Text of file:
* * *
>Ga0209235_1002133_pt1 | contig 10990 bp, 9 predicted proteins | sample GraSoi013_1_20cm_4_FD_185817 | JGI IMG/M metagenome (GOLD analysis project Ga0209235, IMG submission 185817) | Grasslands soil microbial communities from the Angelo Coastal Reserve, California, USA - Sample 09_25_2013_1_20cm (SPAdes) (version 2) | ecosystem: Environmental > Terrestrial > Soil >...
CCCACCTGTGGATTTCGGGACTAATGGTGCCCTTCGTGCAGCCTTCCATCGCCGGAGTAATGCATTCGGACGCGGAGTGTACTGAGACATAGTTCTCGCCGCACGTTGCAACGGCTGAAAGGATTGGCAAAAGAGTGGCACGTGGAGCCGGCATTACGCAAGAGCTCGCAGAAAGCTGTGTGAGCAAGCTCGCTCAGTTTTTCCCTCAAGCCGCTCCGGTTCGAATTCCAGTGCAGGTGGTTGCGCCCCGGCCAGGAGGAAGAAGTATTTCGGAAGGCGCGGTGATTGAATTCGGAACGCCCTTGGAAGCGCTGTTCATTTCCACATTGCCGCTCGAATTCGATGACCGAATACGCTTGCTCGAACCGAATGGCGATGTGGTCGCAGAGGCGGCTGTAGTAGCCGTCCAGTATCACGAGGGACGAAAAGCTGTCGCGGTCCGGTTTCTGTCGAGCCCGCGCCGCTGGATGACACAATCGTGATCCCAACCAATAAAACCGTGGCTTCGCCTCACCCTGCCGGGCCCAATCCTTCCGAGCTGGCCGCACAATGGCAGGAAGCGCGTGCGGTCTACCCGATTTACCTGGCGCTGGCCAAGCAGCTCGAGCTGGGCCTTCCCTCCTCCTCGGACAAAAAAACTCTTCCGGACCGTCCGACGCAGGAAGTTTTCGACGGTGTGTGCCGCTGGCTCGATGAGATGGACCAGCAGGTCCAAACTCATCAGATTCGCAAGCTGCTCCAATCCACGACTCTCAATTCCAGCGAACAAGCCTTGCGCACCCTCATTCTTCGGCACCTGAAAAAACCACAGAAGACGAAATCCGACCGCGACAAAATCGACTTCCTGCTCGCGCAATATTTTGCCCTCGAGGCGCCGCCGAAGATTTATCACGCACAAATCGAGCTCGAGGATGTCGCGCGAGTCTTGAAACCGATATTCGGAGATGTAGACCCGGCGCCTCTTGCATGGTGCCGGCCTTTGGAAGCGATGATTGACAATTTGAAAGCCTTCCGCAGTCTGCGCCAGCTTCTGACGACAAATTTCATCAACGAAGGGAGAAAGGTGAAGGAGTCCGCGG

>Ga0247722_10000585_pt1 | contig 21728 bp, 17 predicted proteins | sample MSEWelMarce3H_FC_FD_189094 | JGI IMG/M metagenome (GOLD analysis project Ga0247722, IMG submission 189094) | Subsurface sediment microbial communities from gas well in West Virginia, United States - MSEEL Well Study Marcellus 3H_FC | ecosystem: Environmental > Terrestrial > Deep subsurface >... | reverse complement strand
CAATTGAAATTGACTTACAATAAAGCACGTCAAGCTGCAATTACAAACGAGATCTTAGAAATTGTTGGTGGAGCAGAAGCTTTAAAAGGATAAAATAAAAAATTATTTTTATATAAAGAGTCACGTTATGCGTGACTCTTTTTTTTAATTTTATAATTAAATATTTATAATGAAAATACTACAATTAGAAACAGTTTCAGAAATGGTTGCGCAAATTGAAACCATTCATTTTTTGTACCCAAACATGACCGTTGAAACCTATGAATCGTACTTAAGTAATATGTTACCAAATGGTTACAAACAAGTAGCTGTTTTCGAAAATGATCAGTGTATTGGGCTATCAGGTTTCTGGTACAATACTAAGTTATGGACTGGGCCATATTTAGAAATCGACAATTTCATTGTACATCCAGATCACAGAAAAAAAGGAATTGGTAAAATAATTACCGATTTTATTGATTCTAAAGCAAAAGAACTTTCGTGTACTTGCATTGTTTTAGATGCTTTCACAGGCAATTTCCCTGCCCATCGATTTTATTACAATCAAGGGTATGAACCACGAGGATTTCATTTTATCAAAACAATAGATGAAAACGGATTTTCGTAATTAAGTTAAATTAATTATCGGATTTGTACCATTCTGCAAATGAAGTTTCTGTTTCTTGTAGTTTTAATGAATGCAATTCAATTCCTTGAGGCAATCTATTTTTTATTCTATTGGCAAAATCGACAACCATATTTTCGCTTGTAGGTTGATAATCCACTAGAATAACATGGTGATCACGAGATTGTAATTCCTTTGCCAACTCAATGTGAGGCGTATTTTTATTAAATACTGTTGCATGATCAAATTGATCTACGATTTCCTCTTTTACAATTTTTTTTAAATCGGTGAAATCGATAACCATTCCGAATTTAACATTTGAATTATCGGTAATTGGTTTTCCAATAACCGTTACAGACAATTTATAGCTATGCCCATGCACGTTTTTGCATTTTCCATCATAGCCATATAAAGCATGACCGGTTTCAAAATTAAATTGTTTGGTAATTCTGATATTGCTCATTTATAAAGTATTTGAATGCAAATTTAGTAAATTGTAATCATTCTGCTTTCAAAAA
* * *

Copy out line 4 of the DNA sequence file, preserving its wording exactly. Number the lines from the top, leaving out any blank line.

CAATTGAAATTGACTTACAATAAAGCACGTCAAGCTGCAATTACAAACGAGATCTTAGAAATTGTTGGTGGAGCAGAAGCTTTAAAAGGATAAAATAAAAAATTATTTTTATATAAAGAGTCACGTTATGCGTGACTCTTTTTTTTAATTTTATAATTAAATATTTATAATGAAAATACTACAATTAGAAACAGTTTCAGAAATGGTTGCGCAAATTGAAACCATTCATTTTTTGTACCCAAACATGACCGTTGAAACCTATGAATCGTACTTAAGTAATATGTTACCAAATGGTTACAAACAAGTAGCTGTTTTCGAAAATGATCAGTGTATTGGGCTATCAGGTTTCTGGTACAATACTAAGTTATGGACTGGGCCATATTTAGAAATCGACAATTTCATTGTACATCCAGATCACAGAAAAAAAGGAATTGGTAAAATAATTACCGATTTTATTGATTCTAAAGCAAAAGAACTTTCGTGTACTTGCATTGTTTTAGATGCTTTCACAGGCAATTTCCCTGCCCATCGATTTTATTACAATCAAGGGTATGAACCACGAGGATTTCATTTTATCAAAACAATAGATGAAAACGGATTTTCGTAATTAAGTTAAATTAATTATCGGATTTGTACCATTCTGCAAATGAAGTTTCTGTTTCTTGTAGTTTTAATGAATGCAATTCAATTCCTTGAGGCAATCTATTTTTTATTCTATTGGCAAAATCGACAACCATATTTTCGCTTGTAGGTTGATAATCCACTAGAATAACATGGTGATCACGAGATTGTAATTCCTTTGCCAACTCAATGTGAGGCGTATTTTTATTAAATACTGTTGCATGATCAAATTGATCTACGATTTCCTCTTTTACAATTTTTTTTAAATCGGTGAAATCGATAACCATTCCGAATTTAACATTTGAATTATCGGTAATTGGTTTTCCAATAACCGTTACAGACAATTTATAGCTATGCCCATGCACGTTTTTGCATTTTCCATCATAGCCATATAAAGCATGACCGGTTTCAAAATTAAATTGTTTGGTAATTCTGATATTGCTCATTTATAAAGTATTTGAATGCAAATTTAGTAAATTGTAATCATTCTGCTTTCAAAAA